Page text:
As the months roll by, the pandemic continues to hit Indigenous nations hard. But this phenomenon is not new. Epidemics have been part of colonialism since settlers arrived. Health inequities tell us that illnesses have different outcomes on different populations; however, leading medical professionals warn the general public of the dangers of oversimplifying health data. They don’t tell the whole story. And, in the case of Indigenous nations, the story of inequity is imbued with dispossession of lands and is met with organizing from the inside: two crucial points for untangling and responding to COVID-19.
After several arrests last week and a new court order, land defenders are digging in their heels and rebuilding 1492 Land Back Lane, a name they’ve given McKenzie Meadows, a disputed site of a proposed housing development in Caledonia, Ont. that borders Six Nations of the Grand River’s eastern border. “We are under constant threat of OPP invasion of our unceded Haudenosaunee territory,” said community member Skyler Williams in a Facebook post on Sunday. “Despite all of this, we continue to work on and build our community here at Land Back Lane.”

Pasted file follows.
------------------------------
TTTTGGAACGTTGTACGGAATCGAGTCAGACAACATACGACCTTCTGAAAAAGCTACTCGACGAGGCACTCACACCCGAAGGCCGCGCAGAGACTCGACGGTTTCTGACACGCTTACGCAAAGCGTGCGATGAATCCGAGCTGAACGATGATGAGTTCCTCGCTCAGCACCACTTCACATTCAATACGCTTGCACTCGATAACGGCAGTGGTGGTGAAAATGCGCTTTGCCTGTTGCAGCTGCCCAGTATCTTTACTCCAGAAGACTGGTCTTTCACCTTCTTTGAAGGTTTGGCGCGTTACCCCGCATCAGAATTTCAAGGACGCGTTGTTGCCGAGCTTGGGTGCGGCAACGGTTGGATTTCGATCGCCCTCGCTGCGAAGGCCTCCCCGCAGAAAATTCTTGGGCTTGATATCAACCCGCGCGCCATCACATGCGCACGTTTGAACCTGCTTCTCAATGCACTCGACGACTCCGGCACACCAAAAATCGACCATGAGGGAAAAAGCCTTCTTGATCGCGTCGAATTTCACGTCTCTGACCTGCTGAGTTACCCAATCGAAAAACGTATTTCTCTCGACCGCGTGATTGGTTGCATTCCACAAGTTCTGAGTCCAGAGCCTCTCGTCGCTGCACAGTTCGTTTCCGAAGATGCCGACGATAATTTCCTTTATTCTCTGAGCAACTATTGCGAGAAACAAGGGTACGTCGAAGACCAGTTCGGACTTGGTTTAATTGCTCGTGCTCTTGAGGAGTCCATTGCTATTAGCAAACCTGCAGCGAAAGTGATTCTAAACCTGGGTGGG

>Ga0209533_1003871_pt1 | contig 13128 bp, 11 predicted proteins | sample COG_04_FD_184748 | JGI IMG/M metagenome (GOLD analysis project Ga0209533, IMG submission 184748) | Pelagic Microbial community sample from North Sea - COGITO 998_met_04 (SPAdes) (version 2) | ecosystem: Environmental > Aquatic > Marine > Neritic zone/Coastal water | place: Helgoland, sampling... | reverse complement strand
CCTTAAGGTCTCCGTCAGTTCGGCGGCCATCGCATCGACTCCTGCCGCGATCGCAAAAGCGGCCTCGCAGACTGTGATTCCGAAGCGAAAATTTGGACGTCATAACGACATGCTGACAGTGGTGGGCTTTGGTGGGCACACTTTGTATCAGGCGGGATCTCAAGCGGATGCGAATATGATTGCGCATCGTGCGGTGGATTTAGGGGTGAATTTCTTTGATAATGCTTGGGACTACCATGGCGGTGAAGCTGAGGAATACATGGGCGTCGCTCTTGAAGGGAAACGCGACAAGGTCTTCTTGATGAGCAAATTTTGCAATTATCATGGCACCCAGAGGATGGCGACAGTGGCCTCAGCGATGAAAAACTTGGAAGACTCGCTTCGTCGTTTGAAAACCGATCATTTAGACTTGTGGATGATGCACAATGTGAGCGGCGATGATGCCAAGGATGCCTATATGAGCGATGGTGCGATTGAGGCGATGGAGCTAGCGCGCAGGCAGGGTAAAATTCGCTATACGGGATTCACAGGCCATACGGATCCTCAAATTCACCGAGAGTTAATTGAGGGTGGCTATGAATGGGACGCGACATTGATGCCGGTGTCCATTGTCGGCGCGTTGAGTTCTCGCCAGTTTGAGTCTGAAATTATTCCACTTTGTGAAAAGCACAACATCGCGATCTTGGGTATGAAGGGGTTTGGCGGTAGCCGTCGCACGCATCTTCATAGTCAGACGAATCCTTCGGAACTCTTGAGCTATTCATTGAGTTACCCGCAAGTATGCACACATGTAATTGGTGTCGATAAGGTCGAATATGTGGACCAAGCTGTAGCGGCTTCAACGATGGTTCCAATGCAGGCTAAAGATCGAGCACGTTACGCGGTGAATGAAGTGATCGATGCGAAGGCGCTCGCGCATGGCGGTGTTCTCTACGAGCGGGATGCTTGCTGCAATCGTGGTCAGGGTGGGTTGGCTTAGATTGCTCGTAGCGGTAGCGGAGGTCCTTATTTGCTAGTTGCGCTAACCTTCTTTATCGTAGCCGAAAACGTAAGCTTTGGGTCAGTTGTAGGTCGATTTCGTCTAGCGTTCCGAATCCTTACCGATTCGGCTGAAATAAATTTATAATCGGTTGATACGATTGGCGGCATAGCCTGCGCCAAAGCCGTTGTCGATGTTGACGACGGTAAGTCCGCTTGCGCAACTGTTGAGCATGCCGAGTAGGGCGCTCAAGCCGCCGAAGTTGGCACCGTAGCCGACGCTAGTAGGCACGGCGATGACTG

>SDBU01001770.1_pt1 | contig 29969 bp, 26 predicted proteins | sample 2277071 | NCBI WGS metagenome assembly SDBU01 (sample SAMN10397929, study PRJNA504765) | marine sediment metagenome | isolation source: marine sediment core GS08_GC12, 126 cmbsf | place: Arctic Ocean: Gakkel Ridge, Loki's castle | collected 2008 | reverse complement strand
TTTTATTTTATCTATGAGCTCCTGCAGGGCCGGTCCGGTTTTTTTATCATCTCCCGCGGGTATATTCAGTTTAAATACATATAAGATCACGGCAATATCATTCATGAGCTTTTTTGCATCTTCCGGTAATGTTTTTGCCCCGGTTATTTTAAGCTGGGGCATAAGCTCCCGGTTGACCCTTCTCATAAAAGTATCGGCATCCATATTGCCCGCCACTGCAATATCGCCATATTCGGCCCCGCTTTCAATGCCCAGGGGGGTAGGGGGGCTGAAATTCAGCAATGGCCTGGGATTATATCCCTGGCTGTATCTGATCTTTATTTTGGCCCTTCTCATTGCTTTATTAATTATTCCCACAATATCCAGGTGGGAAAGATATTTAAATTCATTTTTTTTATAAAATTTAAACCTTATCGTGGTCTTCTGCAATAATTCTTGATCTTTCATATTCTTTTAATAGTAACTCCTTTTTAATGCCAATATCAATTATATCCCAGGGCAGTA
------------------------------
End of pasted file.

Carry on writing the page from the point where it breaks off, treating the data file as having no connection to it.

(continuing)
Settler colonialism has been defined as a structure, not an event, meaning that settler societies like the U.S., Canada, and Australia endure over time through racist laws and ideologies that naturalize the dispossession of Indigenous populations.1 One of the most effective strategies that settler states rely on to eliminate Indigenous peoples and their power is the idea that their knowledge is primitive and superstitious, examples of failed epistemology.2 This view is rooted in an Enlightenment-born materialism that asserts that legitimate knowledge can only be produced through narrow empirical methods, relegating the negotiations of immaterial life to the social margins.3 As the colonial project progresses, legitimate knowledge production is simultaneously tethered to race and power (reserved to the white and landed), resulting in what we have come to know as modernity.